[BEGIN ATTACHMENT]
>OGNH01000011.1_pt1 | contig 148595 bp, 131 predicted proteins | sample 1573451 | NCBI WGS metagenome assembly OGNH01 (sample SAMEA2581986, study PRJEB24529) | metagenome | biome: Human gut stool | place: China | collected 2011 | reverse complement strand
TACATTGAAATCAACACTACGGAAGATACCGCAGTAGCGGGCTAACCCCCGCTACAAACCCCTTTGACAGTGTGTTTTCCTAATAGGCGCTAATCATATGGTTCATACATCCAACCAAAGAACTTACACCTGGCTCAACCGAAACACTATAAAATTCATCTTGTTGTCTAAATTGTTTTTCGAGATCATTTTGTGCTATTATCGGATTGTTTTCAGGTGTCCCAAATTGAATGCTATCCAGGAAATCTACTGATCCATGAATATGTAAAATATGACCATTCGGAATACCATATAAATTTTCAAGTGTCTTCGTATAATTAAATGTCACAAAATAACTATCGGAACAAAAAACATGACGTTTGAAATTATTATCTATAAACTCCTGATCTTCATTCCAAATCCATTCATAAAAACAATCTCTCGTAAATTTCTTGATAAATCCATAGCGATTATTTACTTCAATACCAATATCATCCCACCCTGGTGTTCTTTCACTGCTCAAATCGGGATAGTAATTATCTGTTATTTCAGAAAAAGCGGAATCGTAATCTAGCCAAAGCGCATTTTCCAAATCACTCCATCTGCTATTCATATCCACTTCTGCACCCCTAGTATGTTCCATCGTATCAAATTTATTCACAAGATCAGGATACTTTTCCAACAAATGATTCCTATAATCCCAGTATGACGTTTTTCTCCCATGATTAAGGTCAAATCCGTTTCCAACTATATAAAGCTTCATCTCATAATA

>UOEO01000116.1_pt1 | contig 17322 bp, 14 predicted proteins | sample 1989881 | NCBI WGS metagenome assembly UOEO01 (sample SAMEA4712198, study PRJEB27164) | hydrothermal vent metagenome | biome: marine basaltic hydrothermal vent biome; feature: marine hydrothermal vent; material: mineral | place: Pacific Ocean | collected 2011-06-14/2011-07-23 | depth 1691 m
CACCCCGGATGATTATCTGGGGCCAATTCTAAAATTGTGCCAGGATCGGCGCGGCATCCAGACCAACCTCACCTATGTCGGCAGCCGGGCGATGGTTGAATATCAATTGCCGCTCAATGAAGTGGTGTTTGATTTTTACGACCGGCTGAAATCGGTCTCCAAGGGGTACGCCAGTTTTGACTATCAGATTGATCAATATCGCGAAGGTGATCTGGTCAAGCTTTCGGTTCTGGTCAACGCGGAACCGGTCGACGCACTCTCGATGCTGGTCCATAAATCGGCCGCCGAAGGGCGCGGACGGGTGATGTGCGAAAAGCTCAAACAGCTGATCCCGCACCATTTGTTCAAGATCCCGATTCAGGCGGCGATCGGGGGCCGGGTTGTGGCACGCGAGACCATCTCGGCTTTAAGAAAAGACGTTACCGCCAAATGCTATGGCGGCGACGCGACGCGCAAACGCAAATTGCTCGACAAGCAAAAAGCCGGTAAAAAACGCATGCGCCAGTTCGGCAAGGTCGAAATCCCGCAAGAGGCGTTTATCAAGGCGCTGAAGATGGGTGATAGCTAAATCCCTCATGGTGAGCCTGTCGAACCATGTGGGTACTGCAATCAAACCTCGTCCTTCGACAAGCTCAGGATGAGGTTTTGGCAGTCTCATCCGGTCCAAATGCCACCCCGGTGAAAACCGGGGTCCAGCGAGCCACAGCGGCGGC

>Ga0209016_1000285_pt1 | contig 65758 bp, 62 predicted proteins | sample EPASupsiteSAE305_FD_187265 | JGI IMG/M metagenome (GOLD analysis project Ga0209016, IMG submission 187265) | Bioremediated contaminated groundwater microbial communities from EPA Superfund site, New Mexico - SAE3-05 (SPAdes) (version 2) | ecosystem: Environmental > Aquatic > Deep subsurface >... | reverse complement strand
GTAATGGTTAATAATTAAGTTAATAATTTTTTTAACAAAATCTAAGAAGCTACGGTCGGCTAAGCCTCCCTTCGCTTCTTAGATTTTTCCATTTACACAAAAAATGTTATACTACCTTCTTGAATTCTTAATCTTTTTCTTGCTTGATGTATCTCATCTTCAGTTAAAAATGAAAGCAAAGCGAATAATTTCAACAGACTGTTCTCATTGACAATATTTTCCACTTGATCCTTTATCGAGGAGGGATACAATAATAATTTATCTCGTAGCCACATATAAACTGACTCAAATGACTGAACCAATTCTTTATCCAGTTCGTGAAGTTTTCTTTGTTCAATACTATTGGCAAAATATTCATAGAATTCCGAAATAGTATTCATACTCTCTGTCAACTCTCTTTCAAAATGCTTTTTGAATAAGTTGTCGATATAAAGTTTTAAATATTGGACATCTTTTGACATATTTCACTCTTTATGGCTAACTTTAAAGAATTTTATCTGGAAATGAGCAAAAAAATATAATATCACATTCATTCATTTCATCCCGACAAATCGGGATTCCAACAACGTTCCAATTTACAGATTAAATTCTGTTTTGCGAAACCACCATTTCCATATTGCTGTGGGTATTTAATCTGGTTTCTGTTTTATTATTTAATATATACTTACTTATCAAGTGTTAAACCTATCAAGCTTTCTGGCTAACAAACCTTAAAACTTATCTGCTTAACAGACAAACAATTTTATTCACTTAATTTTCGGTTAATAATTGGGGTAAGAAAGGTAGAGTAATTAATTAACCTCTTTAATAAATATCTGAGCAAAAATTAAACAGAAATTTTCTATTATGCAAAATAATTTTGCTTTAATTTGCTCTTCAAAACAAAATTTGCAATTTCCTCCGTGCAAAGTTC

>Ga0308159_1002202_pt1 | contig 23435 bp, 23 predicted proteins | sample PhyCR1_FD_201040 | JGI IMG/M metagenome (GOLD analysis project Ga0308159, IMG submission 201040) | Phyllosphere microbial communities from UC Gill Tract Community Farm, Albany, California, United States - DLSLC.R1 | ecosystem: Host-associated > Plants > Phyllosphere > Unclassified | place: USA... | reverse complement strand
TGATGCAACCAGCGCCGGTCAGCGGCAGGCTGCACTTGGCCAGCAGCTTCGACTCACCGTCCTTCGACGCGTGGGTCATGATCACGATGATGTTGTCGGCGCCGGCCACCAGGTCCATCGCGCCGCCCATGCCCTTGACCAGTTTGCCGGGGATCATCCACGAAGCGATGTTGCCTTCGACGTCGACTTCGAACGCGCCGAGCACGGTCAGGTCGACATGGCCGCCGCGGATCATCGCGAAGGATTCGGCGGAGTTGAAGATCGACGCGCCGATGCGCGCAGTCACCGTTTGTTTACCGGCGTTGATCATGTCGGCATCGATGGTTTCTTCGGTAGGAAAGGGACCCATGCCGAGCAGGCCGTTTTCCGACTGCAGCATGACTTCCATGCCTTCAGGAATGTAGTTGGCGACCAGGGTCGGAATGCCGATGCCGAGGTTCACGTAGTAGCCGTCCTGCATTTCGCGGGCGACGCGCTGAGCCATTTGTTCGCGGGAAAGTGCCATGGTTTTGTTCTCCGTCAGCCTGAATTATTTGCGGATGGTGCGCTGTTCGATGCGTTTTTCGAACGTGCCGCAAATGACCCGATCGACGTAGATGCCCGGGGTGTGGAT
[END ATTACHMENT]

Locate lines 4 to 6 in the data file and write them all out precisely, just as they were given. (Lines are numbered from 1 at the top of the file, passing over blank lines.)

CACCCCGGATGATTATCTGGGGCCAATTCTAAAATTGTGCCAGGATCGGCGCGGCATCCAGACCAACCTCACCTATGTCGGCAGCCGGGCGATGGTTGAATATCAATTGCCGCTCAATGAAGTGGTGTTTGATTTTTACGACCGGCTGAAATCGGTCTCCAAGGGGTACGCCAGTTTTGACTATCAGATTGATCAATATCGCGAAGGTGATCTGGTCAAGCTTTCGGTTCTGGTCAACGCGGAACCGGTCGACGCACTCTCGATGCTGGTCCATAAATCGGCCGCCGAAGGGCGCGGACGGGTGATGTGCGAAAAGCTCAAACAGCTGATCCCGCACCATTTGTTCAAGATCCCGATTCAGGCGGCGATCGGGGGCCGGGTTGTGGCACGCGAGACCATCTCGGCTTTAAGAAAAGACGTTACCGCCAAATGCTATGGCGGCGACGCGACGCGCAAACGCAAATTGCTCGACAAGCAAAAAGCCGGTAAAAAACGCATGCGCCAGTTCGGCAAGGTCGAAATCCCGCAAGAGGCGTTTATCAAGGCGCTGAAGATGGGTGATAGCTAAATCCCTCATGGTGAGCCTGTCGAACCATGTGGGTACTGCAATCAAACCTCGTCCTTCGACAAGCTCAGGATGAGGTTTTGGCAGTCTCATCCGGTCCAAATGCCACCCCGGTGAAAACCGGGGTCCAGCGAGCCACAGCGGCGGC

>Ga0209016_1000285_pt1 | contig 65758 bp, 62 predicted proteins | sample EPASupsiteSAE305_FD_187265 | JGI IMG/M metagenome (GOLD analysis project Ga0209016, IMG submission 187265) | Bioremediated contaminated groundwater microbial communities from EPA Superfund site, New Mexico - SAE3-05 (SPAdes) (version 2) | ecosystem: Environmental > Aquatic > Deep subsurface >... | reverse complement strand
GTAATGGTTAATAATTAAGTTAATAATTTTTTTAACAAAATCTAAGAAGCTACGGTCGGCTAAGCCTCCCTTCGCTTCTTAGATTTTTCCATTTACACAAAAAATGTTATACTACCTTCTTGAATTCTTAATCTTTTTCTTGCTTGATGTATCTCATCTTCAGTTAAAAATGAAAGCAAAGCGAATAATTTCAACAGACTGTTCTCATTGACAATATTTTCCACTTGATCCTTTATCGAGGAGGGATACAATAATAATTTATCTCGTAGCCACATATAAACTGACTCAAATGACTGAACCAATTCTTTATCCAGTTCGTGAAGTTTTCTTTGTTCAATACTATTGGCAAAATATTCATAGAATTCCGAAATAGTATTCATACTCTCTGTCAACTCTCTTTCAAAATGCTTTTTGAATAAGTTGTCGATATAAAGTTTTAAATATTGGACATCTTTTGACATATTTCACTCTTTATGGCTAACTTTAAAGAATTTTATCTGGAAATGAGCAAAAAAATATAATATCACATTCATTCATTTCATCCCGACAAATCGGGATTCCAACAACGTTCCAATTTACAGATTAAATTCTGTTTTGCGAAACCACCATTTCCATATTGCTGTGGGTATTTAATCTGGTTTCTGTTTTATTATTTAATATATACTTACTTATCAAGTGTTAAACCTATCAAGCTTTCTGGCTAACAAACCTTAAAACTTATCTGCTTAACAGACAAACAATTTTATTCACTTAATTTTCGGTTAATAATTGGGGTAAGAAAGGTAGAGTAATTAATTAACCTCTTTAATAAATATCTGAGCAAAAATTAAACAGAAATTTTCTATTATGCAAAATAATTTTGCTTTAATTTGCTCTTCAAAACAAAATTTGCAATTTCCTCCGTGCAAAGTTC